KHAYIM SHVARTS (CHAIM SCHWARTZ) (December 25, 1903-1994)
He was a poet, born in Berezin (Byerazino), Byelorussia. He attended religious elementary school and yeshiva. He was an upholsterer by profession. In 1922 he settled in St. Louis, Missouri, later in New York, and in 1937 in Los Angeles. For several years he worked as a teacher in the “Ordn” (International Workers’ Order) schools. He was active in leftist literary circles. He debuted in print with a poem in Yung kuznye (Young furrier) in New York (1925). He went on to published poems in: Signal (Signal), Hamer (Hammer), Morgn frayhayt (Morning freedom), Yidishe kultur (Jewish culture), and Zamlungen (Collections)—in New York. His work also appeared in: Revolutsyonerer deklamator zamlung fun lider, poemes, dertseylungen, eynakters, tsum farleyenen, shipln un zingen bay arbeter-farveylung (Revolutionary declamation, collection of songs, poems, stories, [and] one-act plays to read aloud, enact, and sing for workers’ entertainment) (New York, 1933); and Nakhmen Mayzil’s Amerike in yidishn vort (America in the Yiddish word) (New York, 1955). His poetry books include: Ershte blitn (First blossoms) (St. Louis: Independent Jewish Labor Club, 1928), 111 pp.; Der groyser gerangl (The great struggle) (Los Angeles, 1943), 122 pp.; Unzer dor (Our generation) (Los Angeles, 1950), 168 pp.; In shayn fun baginen (In the glow of dawn) (New York: IKUF, 68), 252 pp.; Likhtike shtign (Illuminated staircase) (Los Angeles, 1975), 134 pp.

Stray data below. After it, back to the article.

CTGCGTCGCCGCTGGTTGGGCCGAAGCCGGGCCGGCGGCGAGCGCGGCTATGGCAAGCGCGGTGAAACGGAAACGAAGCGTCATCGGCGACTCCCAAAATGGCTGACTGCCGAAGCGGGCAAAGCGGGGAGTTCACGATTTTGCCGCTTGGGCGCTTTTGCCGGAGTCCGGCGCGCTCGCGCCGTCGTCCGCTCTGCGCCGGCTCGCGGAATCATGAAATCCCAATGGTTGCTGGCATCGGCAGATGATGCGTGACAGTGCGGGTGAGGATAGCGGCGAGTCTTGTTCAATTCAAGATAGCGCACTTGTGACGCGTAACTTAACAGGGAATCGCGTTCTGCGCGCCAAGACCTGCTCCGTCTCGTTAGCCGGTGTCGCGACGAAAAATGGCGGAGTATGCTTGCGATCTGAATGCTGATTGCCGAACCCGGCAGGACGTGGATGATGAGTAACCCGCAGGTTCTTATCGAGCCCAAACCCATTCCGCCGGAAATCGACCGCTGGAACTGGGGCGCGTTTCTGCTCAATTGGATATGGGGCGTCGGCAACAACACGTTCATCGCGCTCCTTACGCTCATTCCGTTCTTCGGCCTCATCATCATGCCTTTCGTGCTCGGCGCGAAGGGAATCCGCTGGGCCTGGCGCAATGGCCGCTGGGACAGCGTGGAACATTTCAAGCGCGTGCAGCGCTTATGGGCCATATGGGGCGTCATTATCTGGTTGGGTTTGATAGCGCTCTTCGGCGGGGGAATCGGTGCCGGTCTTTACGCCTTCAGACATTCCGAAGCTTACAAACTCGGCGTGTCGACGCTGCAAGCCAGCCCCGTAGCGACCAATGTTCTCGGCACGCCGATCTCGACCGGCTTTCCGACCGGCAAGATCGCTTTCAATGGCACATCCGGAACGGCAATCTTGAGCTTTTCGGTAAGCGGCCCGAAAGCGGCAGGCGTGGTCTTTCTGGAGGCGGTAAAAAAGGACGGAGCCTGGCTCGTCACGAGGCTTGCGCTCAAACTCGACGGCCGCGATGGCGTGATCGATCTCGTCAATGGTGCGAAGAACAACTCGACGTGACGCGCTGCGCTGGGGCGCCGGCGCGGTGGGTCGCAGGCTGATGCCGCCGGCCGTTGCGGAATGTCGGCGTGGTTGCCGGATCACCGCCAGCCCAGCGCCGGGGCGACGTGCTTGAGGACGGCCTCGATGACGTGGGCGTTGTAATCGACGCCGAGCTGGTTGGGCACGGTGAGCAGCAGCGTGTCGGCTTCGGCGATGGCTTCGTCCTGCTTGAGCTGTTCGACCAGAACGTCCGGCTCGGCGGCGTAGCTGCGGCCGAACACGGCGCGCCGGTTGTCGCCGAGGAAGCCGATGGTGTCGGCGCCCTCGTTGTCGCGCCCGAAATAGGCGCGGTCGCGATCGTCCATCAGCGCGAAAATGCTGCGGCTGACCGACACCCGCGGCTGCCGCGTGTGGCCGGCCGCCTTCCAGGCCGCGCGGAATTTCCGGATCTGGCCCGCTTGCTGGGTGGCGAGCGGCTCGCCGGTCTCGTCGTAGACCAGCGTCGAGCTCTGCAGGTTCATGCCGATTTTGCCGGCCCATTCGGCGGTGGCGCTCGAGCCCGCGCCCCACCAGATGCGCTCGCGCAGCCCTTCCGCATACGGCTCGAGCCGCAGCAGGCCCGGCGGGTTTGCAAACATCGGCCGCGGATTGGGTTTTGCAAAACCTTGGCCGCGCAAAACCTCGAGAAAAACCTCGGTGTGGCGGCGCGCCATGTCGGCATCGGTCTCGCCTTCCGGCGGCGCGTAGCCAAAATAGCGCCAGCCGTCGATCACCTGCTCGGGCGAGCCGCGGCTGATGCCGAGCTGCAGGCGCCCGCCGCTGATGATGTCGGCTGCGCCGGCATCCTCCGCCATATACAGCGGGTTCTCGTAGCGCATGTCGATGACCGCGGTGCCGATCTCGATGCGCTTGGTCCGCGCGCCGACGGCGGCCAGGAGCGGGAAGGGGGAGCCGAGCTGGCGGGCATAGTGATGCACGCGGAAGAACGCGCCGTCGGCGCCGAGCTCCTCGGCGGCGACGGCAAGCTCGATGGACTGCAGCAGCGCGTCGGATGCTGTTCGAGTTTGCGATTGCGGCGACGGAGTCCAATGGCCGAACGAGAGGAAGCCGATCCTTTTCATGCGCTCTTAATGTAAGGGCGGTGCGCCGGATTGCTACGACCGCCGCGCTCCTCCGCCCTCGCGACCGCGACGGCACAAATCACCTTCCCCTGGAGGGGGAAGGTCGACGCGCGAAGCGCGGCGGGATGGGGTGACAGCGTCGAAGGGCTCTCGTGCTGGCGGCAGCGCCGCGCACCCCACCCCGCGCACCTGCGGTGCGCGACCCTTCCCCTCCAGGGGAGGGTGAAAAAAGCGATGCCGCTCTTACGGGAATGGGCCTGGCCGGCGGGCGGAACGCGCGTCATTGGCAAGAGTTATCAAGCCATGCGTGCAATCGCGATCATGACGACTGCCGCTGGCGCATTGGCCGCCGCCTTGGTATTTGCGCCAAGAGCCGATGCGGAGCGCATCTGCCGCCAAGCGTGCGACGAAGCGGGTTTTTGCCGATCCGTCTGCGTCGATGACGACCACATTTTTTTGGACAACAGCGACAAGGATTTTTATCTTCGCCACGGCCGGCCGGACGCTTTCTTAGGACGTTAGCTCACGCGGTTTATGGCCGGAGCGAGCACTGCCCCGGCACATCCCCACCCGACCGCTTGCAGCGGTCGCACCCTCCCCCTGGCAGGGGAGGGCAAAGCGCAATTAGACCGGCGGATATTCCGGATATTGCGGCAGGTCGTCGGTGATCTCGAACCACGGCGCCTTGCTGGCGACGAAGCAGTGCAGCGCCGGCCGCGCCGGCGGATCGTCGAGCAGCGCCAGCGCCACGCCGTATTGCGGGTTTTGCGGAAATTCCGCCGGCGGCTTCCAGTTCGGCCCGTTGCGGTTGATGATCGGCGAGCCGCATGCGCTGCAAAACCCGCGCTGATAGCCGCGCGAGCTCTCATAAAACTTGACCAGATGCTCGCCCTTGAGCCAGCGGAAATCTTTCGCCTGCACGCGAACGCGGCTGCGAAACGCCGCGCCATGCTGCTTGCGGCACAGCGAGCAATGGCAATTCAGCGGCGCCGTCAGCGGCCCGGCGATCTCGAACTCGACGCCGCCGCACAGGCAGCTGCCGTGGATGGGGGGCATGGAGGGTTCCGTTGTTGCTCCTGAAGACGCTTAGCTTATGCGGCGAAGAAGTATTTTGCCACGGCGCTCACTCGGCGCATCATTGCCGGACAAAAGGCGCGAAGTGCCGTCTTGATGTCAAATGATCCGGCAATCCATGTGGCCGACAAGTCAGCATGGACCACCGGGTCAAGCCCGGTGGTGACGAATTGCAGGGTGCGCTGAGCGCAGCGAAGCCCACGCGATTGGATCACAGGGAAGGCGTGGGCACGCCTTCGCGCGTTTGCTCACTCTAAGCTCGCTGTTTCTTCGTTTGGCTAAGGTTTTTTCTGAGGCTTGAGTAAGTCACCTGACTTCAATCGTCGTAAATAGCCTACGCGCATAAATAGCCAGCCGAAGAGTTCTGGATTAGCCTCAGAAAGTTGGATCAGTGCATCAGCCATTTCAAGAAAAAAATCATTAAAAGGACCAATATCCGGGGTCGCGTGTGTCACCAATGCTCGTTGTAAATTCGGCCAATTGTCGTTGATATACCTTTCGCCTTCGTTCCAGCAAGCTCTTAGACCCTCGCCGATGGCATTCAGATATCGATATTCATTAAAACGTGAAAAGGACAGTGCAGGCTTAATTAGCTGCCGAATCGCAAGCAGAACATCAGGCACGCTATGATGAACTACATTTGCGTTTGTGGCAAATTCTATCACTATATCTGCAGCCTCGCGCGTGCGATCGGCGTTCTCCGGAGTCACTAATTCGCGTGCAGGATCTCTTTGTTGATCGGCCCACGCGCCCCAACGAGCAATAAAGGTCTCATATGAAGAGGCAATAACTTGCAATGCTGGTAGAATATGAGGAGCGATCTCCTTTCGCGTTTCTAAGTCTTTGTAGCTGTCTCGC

Sources: Aleksander Pomerants, in Proletpen (Kiev) (1935), p. 244; Zishe Vaynper, in Yidisher kultur (New York) 4 (1951); Nosn Fodemberg, Shafer un boyer, eseyen vegn shrayber un bikher (Creators and builders, essays on writers and books) (New York: IKUF, 1967), pp. 140-47; Y. Kalman, in Morgn frayhayt (New York) (April 20, 1969); Yeshurin archive, YIVO (New York).